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Ways Michigan Could Change Our Criminal Justice System For The Better? (Pt 2)

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The task force gathered loads of data, and analyzed it all, and came up with some very interesting insights into our criminal justice system!

Welcome back and thanks for joining us here at The Kronzek Firm for this discussion on ways Michigan’s criminal justice system might be improved in the future. As we shared with you last time, the Mich​igan Joint Task Force on Jail and Pretrial Incarceration has come up with 18 recommendations that they recently presented to the state’s legislators with the hopes that policy changes can make the system better for everyone.

Before making recommendations, the task force collected data, heard testimonies, and met with members of the public to gather data (and we shared some of their findings with you in the previous article.) Now we’d like to take a look at a couple of the recommendations they made based on that data.

Recommendation: Reduce driver’s license suspensions

As we pointed out before, about half of the people in Michigan jails right now are there for traffic infractions, which is a lot! And one of those traffic infractions that seem to come up a lot is the issue of driving on a suspended license. According to the Free to Drive Campaign, not showing up to a court date, not paying court-ordered fees and fines, and being convicted of a drug-related offense can all result in your license being suspended. 

However, it’s been claimed that poverty plays a role in several of these situations, which is why the task force is recommending that license suspensions be reduced. People who lose their licenses because they can’t afford to pay a minor ticket then lose their ability to drive to work legally, which means they have to choose between losing their jobs and risking jail. Instead, they’re suggesting that license suspensions only get used when the infraction was related to safe driving practices, like drunk driving.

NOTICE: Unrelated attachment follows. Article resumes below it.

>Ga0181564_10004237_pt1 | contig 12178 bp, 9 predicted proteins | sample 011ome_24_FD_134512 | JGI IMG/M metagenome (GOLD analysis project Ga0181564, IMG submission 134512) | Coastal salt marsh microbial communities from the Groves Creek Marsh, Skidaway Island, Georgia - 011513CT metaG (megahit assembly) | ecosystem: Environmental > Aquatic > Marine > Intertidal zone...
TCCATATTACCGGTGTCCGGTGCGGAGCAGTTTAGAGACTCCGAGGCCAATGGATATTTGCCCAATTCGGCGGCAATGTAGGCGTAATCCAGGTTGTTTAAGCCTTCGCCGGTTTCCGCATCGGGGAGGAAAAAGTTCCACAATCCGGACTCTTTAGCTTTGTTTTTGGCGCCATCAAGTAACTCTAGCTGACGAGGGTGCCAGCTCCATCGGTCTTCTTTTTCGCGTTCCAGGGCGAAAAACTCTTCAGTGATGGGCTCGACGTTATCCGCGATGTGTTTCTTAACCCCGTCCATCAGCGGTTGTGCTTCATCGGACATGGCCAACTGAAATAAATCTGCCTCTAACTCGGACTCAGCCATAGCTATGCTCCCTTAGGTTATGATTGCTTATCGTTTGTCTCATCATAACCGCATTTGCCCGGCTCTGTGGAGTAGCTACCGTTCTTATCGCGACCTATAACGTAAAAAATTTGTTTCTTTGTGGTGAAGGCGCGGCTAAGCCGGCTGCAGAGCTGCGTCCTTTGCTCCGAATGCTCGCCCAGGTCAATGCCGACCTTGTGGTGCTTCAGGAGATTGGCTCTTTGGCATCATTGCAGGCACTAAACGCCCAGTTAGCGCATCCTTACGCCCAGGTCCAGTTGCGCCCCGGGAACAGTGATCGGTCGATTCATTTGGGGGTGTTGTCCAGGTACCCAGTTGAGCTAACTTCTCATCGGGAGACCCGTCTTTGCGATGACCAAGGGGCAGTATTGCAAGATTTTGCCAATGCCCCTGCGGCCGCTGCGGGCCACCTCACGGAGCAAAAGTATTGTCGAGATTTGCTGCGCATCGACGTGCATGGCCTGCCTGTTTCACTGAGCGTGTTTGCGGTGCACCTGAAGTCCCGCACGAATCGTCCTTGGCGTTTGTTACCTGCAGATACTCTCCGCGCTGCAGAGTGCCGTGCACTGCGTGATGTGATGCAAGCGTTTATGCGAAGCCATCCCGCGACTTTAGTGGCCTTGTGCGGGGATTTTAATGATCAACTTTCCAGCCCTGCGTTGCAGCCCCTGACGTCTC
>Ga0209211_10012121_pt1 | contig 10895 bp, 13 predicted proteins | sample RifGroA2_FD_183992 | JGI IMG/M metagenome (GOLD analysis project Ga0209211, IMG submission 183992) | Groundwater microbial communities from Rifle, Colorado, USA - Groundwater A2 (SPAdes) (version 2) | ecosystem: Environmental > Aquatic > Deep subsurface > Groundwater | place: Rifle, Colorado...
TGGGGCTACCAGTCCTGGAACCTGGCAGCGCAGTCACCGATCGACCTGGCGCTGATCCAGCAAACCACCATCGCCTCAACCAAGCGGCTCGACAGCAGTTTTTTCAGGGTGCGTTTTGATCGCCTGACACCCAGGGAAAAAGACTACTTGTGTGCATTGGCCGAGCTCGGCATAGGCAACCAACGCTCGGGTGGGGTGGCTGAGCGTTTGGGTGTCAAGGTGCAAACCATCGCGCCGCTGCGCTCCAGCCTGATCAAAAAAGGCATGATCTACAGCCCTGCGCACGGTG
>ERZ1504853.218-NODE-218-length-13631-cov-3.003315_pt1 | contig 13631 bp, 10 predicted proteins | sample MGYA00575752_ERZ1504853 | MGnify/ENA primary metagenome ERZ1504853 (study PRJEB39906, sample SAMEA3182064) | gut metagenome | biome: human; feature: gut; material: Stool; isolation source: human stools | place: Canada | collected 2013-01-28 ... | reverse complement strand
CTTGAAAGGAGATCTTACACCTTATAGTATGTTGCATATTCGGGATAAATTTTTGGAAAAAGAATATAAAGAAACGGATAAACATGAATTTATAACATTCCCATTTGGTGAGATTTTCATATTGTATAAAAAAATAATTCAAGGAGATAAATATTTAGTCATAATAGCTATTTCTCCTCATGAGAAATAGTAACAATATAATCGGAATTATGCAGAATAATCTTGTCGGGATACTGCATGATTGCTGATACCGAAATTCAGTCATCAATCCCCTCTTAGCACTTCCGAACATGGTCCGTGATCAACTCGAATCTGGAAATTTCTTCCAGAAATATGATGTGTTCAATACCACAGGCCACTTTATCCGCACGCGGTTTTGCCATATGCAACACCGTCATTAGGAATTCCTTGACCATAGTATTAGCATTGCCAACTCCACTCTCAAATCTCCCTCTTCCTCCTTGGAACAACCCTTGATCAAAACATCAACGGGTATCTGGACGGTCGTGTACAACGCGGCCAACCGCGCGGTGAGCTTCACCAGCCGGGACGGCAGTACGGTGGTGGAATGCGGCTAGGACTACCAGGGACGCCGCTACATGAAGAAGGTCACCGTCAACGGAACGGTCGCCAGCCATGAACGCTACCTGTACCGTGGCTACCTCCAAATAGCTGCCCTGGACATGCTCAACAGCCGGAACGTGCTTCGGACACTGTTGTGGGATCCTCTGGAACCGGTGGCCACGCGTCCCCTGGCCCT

Opponents of this recommendation question whether a person that won’t pay a minor traffic ticket will be paying for car insurance, or whether they can afford a safe car or gasoline. Those opponents feel that not paying a traffic ticket is a choice rather than a poverty problem. They also remind us that violating the law is a choice that causes the driver to be ticketed in the first place. It’s hard to tell which side is right. 

Recommendation: Revise cash bail laws 

According to the task force, Michigan’s cash bail laws are somewhat antiquated. This is because Michigan relies heavily on the use of cash bail, when in fact it’s apparently fairer to release most defendants on personal recognizance or unsecured bonds, both of which don’t require payment upfront. The logic behind this is that only a percentage of people can afford cash bail, which, they claim, makes freedom a privilege for the upper classes.

The task force has proposed that cash bail only be used by the courts in cases where the defendant poses a risk of absconding, or of harming others or themselves, and they’ve also been charged with a violent offense, a sex crime, or a serious nonviolent crime. Any defendant who doesn’t meet the criteria for being offered release on personal recognizance or unsecured bond, would be offered the ‘least restrictive’ non-monetary conditions of release.

Your best bet is to get the best criminal defense lawyer you can afford!

We’ve said it time and again to our readers – if you want to have the best possible outcome in your case, you have to hire the best possible criminal lawyer to defend you. As in all areas of life, you get what you pay for when it comes to legal defense. And so a bargain-bin lawyer is often going to get you a less-than-stellar defense (to say the least). And with your entire future on the line, that isn’t what you want! It is said that those that choose to work cheap, know their own value. 

We applaud the task force’s efforts to streamline and equalize Michigan’s criminal justice system. BUt we also recognize that despite anyone’s best efforts, criminal justice will never be entirely fair. It will always be skewed against the defendant (after all, they’re the one accused of committing a crime!). So if you’ve been accused of committing a crime, call our criminal defense team at 866 766 5245 (866 7NoJail) today and make sure your team is made up of fierce and aggressive lawyers with decades of defense experience, so you can ensure the best possible outcome in your case!

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